What Is Distressed Debt Investing?

Distressed Debt Investing Explained

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It is possible for investors to earn significant amounts of money, even from companies that are in financial trouble. This profiting, which can seem counterintuitive, happens when investors have purchased the company’s debt, rather than its stock.

This buying method is often referred to as distressed debt investing, and it’s a common practice among hedge funds and many institutional investors.

Learn how distressed debt investing works and which kind of investors it is right for.

What Is Distressed Debt Investing?

Distressed debt investing is deliberately purchasing the debt of a troubled company, often at a steep discount. This allows investors to turn a profit if the company recovers.

An investor who purchases equity shares of a company instead of debt could make more money than debt investors if a company turns itself around. But shares could lose their entire value if a company goes bankrupt.

Debt, on the other hand, still retains some value even if a turnaround doesn’t happen. In many cases, investors still walk away with payments even if a company goes bankrupt. Restructuring during bankruptcy can even result in distressed debt investors becoming part owners of the troubled company.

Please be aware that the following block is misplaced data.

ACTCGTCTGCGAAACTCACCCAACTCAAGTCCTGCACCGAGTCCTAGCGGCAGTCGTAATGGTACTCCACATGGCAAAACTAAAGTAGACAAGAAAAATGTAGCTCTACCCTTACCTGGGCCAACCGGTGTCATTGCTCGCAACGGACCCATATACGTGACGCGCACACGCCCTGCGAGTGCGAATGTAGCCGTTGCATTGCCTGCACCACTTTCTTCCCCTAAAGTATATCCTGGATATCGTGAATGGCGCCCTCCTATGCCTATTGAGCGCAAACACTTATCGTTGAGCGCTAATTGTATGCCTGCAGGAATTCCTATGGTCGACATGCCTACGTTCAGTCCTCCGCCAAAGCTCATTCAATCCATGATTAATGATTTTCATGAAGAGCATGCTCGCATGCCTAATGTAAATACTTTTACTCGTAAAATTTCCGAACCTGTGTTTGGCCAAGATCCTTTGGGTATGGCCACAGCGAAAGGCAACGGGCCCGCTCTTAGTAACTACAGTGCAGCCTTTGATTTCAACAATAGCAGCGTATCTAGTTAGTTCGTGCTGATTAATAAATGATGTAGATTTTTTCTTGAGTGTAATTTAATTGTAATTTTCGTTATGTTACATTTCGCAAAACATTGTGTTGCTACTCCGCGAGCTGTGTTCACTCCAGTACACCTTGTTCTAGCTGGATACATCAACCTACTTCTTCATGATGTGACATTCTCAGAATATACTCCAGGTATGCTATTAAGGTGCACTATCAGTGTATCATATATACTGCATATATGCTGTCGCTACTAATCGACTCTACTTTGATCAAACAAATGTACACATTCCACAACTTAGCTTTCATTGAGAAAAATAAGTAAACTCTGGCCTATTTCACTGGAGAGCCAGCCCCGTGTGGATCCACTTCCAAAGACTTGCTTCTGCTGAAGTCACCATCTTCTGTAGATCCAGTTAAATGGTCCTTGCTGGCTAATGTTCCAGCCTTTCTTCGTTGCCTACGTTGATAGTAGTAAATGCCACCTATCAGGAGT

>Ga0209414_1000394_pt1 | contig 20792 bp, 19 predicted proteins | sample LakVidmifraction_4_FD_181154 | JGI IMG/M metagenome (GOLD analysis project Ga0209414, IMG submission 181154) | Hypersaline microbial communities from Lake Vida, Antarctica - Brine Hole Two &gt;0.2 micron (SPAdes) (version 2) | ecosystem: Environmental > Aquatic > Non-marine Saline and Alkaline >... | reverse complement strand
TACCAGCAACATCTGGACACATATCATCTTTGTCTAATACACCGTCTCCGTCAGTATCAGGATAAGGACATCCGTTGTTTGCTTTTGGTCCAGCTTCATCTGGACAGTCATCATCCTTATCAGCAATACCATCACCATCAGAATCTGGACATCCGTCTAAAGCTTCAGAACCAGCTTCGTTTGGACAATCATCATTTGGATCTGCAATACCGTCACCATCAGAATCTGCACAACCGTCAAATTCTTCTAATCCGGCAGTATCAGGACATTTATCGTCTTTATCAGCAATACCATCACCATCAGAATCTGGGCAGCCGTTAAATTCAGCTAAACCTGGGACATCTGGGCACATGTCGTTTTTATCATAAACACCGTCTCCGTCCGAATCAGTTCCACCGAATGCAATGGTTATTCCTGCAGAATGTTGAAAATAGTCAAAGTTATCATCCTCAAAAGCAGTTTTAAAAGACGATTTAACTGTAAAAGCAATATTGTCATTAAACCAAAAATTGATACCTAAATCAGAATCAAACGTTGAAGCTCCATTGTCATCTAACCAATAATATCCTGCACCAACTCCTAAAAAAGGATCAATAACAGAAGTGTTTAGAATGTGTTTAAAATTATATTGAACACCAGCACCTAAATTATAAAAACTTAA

Distressed debt is often held by investment firms and hedge funds. It can also be held by non-traditional investment funds, such as business development companies (BDCs).

BDCs are non-registered investment companies that invest in the debt and equity of small or medium-sized public and private companies. At least 70% of BDCs' assets must be invested in certain types of investments, including distressed debt.

How Distressed Debt Investing Works

There is no strict rule for when to categorize a debt as distressed, but it generally means that the debt is trading at a significant discount to its par value. This can range from a 20% discount to as much as an 80% discount.

For example, you may be able to purchase a $500 bond for $200. In this case, the discount comes because the borrower is at risk of defaulting.

Investors can lose money if the company goes bankrupt and is unable to meet its credit obligations. But if investors believe there can be a turnaround and are ultimately proven right, they can see the value of the debt go up dramatically.

Additionally, distressed debt investors can achieve priority status in being paid back if a company goes bankrupt. When a company declares Chapter 11 bankruptcy, a court will usually determine the priority order of creditors who are owed money.

Those involved in distressed debt are often some of the first people paid back, ahead of shareholders, and even employees. This process can also result in creditors taking ownership of a company, which can allow them to make even more of a profit if they are able to turn the company's finances around.

Entities like hedge funds that buy large quantities of distressed debt will often negotiate terms that allow them to take an active role with the troubled company.